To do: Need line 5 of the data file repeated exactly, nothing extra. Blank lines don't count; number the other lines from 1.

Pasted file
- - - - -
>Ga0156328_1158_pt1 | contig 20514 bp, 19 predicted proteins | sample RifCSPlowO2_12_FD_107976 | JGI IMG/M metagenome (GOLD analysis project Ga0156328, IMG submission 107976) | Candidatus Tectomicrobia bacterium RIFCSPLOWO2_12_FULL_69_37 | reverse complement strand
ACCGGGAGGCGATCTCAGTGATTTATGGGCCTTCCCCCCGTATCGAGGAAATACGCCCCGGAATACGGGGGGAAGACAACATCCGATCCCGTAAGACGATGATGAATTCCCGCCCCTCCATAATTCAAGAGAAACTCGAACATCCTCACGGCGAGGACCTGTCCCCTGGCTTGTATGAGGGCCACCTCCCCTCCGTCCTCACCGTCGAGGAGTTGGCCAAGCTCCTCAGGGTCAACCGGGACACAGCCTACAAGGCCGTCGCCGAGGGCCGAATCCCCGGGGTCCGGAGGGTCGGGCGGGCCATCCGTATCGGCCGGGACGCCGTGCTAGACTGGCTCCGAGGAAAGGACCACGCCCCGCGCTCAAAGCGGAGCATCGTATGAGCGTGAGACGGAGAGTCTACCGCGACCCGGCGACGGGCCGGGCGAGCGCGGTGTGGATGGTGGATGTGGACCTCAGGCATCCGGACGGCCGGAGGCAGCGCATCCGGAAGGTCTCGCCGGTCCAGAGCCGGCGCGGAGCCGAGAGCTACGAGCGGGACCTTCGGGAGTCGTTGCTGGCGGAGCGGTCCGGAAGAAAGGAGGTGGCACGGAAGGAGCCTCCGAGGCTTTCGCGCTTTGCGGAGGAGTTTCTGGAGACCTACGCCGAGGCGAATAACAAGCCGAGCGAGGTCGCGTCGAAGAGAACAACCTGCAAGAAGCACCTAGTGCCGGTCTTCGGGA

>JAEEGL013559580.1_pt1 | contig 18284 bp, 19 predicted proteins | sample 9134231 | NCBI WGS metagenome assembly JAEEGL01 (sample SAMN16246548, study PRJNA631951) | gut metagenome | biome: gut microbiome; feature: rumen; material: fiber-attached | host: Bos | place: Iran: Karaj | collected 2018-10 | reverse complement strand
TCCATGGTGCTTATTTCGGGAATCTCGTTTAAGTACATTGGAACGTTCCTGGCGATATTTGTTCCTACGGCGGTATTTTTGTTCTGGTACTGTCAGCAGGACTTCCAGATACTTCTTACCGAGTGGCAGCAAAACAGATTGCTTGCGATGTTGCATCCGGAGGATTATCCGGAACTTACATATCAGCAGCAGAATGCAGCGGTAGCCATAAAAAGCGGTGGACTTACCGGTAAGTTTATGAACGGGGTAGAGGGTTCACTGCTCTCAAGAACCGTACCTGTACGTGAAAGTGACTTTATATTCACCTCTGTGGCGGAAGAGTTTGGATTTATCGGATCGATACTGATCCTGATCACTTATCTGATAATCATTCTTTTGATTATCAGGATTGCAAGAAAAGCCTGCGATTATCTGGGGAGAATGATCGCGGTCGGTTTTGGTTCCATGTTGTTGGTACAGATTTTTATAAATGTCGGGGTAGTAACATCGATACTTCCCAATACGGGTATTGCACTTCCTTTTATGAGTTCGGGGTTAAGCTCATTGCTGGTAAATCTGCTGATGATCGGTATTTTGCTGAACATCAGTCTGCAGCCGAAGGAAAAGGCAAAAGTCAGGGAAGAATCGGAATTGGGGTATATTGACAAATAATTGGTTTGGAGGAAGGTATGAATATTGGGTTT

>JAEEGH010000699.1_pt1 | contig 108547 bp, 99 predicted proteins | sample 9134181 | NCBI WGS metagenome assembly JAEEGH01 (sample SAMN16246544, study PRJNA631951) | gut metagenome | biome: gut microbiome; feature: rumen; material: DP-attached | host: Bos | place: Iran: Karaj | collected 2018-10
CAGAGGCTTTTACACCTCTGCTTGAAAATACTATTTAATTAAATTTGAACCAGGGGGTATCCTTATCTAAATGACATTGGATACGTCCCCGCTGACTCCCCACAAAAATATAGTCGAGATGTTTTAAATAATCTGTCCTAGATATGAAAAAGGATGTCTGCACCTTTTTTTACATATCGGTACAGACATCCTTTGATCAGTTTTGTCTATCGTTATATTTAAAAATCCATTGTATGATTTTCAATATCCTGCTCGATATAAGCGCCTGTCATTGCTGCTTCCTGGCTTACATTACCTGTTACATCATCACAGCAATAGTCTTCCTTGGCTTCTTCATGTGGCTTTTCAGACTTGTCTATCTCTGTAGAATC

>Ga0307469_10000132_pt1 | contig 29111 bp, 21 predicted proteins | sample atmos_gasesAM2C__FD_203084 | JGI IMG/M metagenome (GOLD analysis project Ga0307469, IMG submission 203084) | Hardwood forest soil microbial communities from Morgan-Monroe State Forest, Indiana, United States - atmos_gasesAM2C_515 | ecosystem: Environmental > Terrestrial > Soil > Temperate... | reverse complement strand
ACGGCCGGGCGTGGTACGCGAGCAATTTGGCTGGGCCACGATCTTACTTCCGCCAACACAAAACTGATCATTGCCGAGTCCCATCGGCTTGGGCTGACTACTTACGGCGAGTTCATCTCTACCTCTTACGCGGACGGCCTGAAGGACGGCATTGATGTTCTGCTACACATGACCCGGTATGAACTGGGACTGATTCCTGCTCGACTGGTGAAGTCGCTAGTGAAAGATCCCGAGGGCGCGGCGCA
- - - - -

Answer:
>JAEEGH010000699.1_pt1 | contig 108547 bp, 99 predicted proteins | sample 9134181 | NCBI WGS metagenome assembly JAEEGH01 (sample SAMN16246544, study PRJNA631951) | gut metagenome | biome: gut microbiome; feature: rumen; material: DP-attached | host: Bos | place: Iran: Karaj | collected 2018-10